Improving Public Policy Communication in Belgium: Government Managers Can Better Inform Citizens of Proposed Policies by Ensuring Their Information Is Complete, Timely, and Accurate

By Gelders, Dave | The Public Manager, Fall 2006 | Go to article overview

Improving Public Policy Communication in Belgium: Government Managers Can Better Inform Citizens of Proposed Policies by Ensuring Their Information Is Complete, Timely, and Accurate


Gelders, Dave, The Public Manager


This article discusses practical aspects of external public policy communication on matters that government has considered or partially approved, but that a higher body--such as the executive or legislative branch--has not yet approved. Despite its close connection with interactive policymaking involving a collective search for a common solution, communicating policy intentions is typically characterized by unidirectional convincing and arguing. This article explains why public communication about policy is so delicate and offers practical case illustrations that demonstrate the unintended consequences of certain communication strategies. It then describes key conditions for good communication and offers best practice suggestions to improve public information performance.

The Communication Controversy

Public communication about policy intentions is an important but delicate issue, particularly when government pays for publicity (brochures, newspaper and television ads, Internet advertising, etc.) to inform the public of policies that have not yet been adopted by the legislature. These paid promotions walk the thin line between objective public information and biased propaganda. The position of a government agency or an agency official may cast doubt on the aim of the message: Is it propaganda (personal or otherwise) and therefore a misuse of public money? Or does it supply transparent information aimed at edifying and involving the public regarding the formulation of a policy?

These questions were raised by the campaign to reform the U.S. Postal Service, leaflets on Operation Rescue and paying for local government in the United Kingdom, and government newspaper ads on working longer in Belgium. Two prime examples of controversial communication are the promotion of toll roads by the Dutch government and the communication measures regarding Belgian drug policy.

Toll Roads in the Netherlands

In 1999-2000, the Dutch Minister of Transport wanted to introduce a toll-road system that already had been agreed upon in government circles. The powerful automobile lobby and a popular national newspaper were against this idea and organized a large-scale counter-campaign, distributing stickers to drivers and waging a negative media campaign. The minister argued that replying to such a protest by press interviews was no longer effective. At her initiative, the Ministry of Transport published a full-color, one-page ad in all Dutch national and main regional newspapers. This action was widely criticized due to the cost involved and because the communication concerned public policy that had not yet been adopted. Moreover, the government ad did not clearly communicate the status of the initiative, referring to the actions as "policy measures" instead of "policy intentions."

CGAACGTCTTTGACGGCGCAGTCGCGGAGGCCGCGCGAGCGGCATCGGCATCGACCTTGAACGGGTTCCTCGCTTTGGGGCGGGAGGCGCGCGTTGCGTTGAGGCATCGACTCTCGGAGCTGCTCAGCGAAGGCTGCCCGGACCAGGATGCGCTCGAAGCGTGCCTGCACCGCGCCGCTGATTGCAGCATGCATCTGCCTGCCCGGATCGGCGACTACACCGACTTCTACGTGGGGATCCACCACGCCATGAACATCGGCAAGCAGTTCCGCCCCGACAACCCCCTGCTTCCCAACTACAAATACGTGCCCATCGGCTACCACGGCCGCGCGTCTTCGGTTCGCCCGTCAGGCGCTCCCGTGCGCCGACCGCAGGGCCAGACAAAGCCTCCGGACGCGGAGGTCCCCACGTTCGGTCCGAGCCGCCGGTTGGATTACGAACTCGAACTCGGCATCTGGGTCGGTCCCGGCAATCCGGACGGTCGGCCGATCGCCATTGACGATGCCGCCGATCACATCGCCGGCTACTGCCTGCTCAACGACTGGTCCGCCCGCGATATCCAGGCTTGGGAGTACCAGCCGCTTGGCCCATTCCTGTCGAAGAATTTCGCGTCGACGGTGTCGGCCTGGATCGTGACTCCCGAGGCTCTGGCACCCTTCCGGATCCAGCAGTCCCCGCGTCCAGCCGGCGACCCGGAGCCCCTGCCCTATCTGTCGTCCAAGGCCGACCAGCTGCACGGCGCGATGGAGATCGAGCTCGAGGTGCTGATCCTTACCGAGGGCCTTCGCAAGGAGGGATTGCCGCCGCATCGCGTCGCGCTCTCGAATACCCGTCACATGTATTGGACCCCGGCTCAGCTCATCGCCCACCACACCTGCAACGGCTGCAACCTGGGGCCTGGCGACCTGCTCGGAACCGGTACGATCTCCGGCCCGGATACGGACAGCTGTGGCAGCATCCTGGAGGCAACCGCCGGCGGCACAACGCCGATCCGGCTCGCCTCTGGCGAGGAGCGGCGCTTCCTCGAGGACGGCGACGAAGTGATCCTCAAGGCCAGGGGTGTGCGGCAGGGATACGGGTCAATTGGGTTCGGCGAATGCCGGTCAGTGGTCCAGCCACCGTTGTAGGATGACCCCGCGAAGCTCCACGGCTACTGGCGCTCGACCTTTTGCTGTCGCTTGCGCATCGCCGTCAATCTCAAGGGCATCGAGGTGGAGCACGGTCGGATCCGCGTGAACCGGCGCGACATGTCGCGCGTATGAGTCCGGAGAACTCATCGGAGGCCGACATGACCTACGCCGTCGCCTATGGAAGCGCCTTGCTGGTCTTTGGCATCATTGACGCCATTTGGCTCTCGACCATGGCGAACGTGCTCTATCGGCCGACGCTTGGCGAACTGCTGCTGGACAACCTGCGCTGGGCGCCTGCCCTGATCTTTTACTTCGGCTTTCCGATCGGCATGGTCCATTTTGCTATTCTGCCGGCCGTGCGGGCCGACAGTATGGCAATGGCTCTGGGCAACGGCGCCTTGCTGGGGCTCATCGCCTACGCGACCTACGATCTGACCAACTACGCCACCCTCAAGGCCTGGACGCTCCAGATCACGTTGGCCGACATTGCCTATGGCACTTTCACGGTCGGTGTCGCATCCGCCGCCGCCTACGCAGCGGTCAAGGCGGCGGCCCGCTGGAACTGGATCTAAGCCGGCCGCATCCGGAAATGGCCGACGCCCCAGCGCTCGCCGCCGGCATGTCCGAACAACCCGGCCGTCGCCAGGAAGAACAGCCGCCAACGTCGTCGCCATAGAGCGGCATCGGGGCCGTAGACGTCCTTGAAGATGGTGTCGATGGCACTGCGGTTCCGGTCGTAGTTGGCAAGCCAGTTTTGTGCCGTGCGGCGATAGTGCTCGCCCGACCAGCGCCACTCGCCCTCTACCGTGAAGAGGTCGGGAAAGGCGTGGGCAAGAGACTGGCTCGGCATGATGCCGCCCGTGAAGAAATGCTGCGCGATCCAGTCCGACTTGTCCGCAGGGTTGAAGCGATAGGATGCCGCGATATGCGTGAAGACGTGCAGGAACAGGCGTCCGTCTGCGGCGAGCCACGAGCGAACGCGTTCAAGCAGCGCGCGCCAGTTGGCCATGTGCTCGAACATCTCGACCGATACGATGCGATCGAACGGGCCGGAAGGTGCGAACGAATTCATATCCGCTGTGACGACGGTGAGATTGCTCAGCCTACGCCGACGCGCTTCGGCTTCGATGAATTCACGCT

Drug Policy in Belgium

Between 2001 and 2004, communication on Belgian federal cannabis legislation was lacking. It was incomplete, untimely, inconsistent, tendentious, and often polemical. The government tried to shed some light on both the policy and status of the legislation by advertising in newspapers in February 2001. The Minister for Public Health also distributed 600,000 leaflets to explain the policy. Discussion surrounding the leaflets focused on the use of public funds in support of policy proposals as well as the manner in which the leaflet presented them.

Critics and even colleagues in the federal government objected to alleged omissions and misleading inaccuracies. The leaflet did not stress that the new bill had yet to be adopted by the Parliament, that the advisory opinion from the Council of State was still required, and that the law had yet to be examined for compatibility with international treaties. The leaflet strongly anticipated a favorable political reception, explicitly stating that the bill would be accepted within a few months; it actually took more than two years before the bill was enacted. …

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